Arsenal: We bottled it but I don’t care

Mikel Arteta acknowledges fans after the Premier League match between Arsenal FC and Wolverhampton Wanderers at Emirates Stadium on May 28, 2023 in London, England. (Photo by Justin Setterfield/Getty Images)

It’s 9 a.m. I’m sitting in my dark bedroom alone half-way across the world, hungover, watching our inevitable collapse. Accepting that Arsenal’s ingrained nature of self-destruction had remerged.

This time it was to be different. Well, temporarily, at least. The collapse was to come. But for now, this dimly lit Canadian morning was to be saved by one man: Reiss Nelson.

Not that I have to explain it to any fan reading this, but the teams were tied 2-2. Arsenal had managed to pull it back from 2-0 down against bottom of the table Bournemouth with 20 minutes to go.

Those 20 minutes quickly dwindled down to seconds. Endless balls ploughed into the box to no success. Then, a corner came. Nelson, having barely played a minute all season, stood on the edge of the box, waiting, knowing his time had come. The ball fell to his feet and he dutifully curled it into the corner.

The laptop was gone.

So was any sense of me trying to keep it down for my clueless housemates. It was delirium. Running round the room like a child, screaming as if my own had been born. The wild celebrations at the Emirates reflected in my bedroom. Maybe this was to be it.

It wasn’t.

In the space of a few weeks, Arsenal would throw it all away. But right then that didn’t matter. I still had that day. Watching endless reaction videos throughout it, each one slowly filling myself with more joy. Searching for the Peter Drury commentary to poetically soothe my soul.

I still had that Man United game. Eddie Nketiah bouncing me around the room like I was 10 years old.

I still had that Spurs game. Singing and dancing in a Vancouver bar at 8 a.m. amongst similarly minded strangers. The identity of my fellow embracer unimportant. Our faltering finish still haunts me but it lives far less present than these memories.

Mikel Arteta’s detoxifying Arsenal revolution

Football has, at times, had these special moments for me. But it has never felt so united, so hopeful and positive than the past season. A testament to Mikel Arteta’s influence. Himself arriving at the height of toxicity. Existing in that toxicity. Being a victim of that toxicity.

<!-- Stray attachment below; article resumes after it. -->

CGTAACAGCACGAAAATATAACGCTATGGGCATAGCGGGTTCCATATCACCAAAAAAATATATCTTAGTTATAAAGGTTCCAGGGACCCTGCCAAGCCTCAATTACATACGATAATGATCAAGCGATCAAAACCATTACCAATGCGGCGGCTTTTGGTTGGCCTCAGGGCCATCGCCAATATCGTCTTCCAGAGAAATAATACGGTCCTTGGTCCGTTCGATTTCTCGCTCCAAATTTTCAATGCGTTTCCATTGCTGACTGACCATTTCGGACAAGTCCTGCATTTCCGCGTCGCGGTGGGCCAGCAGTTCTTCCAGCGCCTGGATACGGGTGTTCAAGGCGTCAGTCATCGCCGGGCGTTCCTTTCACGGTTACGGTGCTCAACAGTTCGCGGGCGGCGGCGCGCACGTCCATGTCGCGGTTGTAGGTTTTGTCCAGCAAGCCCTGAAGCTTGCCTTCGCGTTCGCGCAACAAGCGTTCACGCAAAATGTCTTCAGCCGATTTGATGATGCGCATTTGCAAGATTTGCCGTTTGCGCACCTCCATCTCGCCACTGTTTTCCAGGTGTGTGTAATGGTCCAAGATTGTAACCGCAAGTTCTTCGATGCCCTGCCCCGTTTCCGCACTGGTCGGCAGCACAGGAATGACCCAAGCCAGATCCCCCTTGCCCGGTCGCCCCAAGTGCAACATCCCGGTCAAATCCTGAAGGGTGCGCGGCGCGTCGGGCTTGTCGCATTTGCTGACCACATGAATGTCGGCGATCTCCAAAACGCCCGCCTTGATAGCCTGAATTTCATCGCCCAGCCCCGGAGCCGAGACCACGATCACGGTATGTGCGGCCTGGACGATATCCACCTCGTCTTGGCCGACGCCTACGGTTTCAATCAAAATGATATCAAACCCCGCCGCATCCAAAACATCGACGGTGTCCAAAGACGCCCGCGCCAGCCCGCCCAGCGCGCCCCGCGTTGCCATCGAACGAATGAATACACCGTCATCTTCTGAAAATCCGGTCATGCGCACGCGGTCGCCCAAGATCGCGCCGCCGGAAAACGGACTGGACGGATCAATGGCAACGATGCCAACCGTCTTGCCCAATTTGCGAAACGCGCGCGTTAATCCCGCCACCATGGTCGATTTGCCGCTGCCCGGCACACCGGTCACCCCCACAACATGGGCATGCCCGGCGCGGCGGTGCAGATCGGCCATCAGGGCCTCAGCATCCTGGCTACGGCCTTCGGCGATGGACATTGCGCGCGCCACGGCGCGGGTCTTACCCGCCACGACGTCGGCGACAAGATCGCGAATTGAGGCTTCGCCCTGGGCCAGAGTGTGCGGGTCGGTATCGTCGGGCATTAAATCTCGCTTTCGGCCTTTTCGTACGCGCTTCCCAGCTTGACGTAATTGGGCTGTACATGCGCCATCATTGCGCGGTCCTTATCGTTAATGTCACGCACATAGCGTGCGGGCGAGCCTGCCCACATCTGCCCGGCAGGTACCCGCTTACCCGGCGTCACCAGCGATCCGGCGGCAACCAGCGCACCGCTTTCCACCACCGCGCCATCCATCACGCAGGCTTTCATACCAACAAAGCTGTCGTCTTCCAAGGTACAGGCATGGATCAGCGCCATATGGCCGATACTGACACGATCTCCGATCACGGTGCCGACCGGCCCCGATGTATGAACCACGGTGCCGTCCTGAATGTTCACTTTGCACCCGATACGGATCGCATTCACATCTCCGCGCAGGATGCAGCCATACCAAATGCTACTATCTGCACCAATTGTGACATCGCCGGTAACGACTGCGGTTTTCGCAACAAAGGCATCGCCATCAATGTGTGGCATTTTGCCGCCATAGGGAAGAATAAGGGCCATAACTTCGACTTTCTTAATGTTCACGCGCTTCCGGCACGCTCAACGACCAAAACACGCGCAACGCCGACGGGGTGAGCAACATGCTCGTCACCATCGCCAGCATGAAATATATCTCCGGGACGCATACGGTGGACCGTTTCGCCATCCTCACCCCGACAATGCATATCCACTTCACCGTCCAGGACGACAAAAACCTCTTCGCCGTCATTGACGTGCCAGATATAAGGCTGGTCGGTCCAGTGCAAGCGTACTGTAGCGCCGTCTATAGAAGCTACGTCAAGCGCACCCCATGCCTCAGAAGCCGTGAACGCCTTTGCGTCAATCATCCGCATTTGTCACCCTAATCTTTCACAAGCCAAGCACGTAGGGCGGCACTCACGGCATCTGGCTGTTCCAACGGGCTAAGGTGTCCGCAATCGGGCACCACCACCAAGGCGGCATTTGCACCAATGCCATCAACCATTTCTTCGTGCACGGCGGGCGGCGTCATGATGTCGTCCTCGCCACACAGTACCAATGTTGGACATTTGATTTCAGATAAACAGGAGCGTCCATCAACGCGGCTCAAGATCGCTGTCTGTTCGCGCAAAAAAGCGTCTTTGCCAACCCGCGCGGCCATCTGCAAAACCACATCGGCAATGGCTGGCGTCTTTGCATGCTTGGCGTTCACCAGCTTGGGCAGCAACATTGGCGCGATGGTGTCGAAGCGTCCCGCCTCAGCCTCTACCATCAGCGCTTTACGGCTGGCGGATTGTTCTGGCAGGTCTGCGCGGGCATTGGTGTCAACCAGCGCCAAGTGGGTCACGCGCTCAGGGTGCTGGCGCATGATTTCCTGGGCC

His ability to reunite the fanbase with the club has been remarkable. To give us something to feel proud of. How can you not? When you see Bukayo Saka’s joyous smile beaming back at you, the only possible reaction is pure love.

“It’s f*****g unbelievable.” A rejuvenated Granit Xhaka remarked to BT Sport back in November. He’d just beaten Chelsea 1-0 at Stamford Bridge, the pure passion and roar of the away end leaving him in awe. Watch many of the past season’s post-match interviews and you will often find the players remarking on this ‘atmosphere’ and how it fuels them.

It feels years away from the hate-filled final days of Arsene Wenger’s reign. When every game was peppered by constant arguments among fans, or abuse towards a man that had done so much for the club, even if he had slightly overstayed his welcome.

Testament to this changed feeling at the club was the reaction to Wenger’s return. ‘There’s only one Arsene Wenger’ ringing out from the 60,000 fans against West Ham, the only game I made it to last season.

Happier times and a bit of perspective allowing supporters to truly appreciate the man and what he did for the club. No longer clouded in angered short-term memory. Now, united in appreciation of a team that feels, for once, connected to its supporters.

Of course, the idea that multi-millionaire footballers are in any way connected to regular punters is slightly deluded. But watch Oleksandr Zinchenko driving through the streets of North London, singing away at passing supporters, and tell me it doesn’t feel that way. That this isn’t something different, something fixed between player and fan.

This isn’t temporary

So, even though we bottled it, and let’s be honest, we did, I don’t feel bitter. Or angry. I don’t go into this season living in regret. I go in grateful. Grateful that I have those memories, that I don’t go into games fearing the poisonous atmosphere it would descend into.

It’s hard to explain to other supporters or pundits who will willingly write us off as one-season wonders, that this doesn’t feel temporary. Because it is just that: a feeling.

The past season was just a feeling. A feeling of togetherness, of connection. Not something measurable but still a feeling that something was being built. And, in my head, it still is yet soon to be measurable.


Come back to me in a year, after another bottling, and we’ll see if I still feel so wishy washy. Until then, let’s go and bloody win something.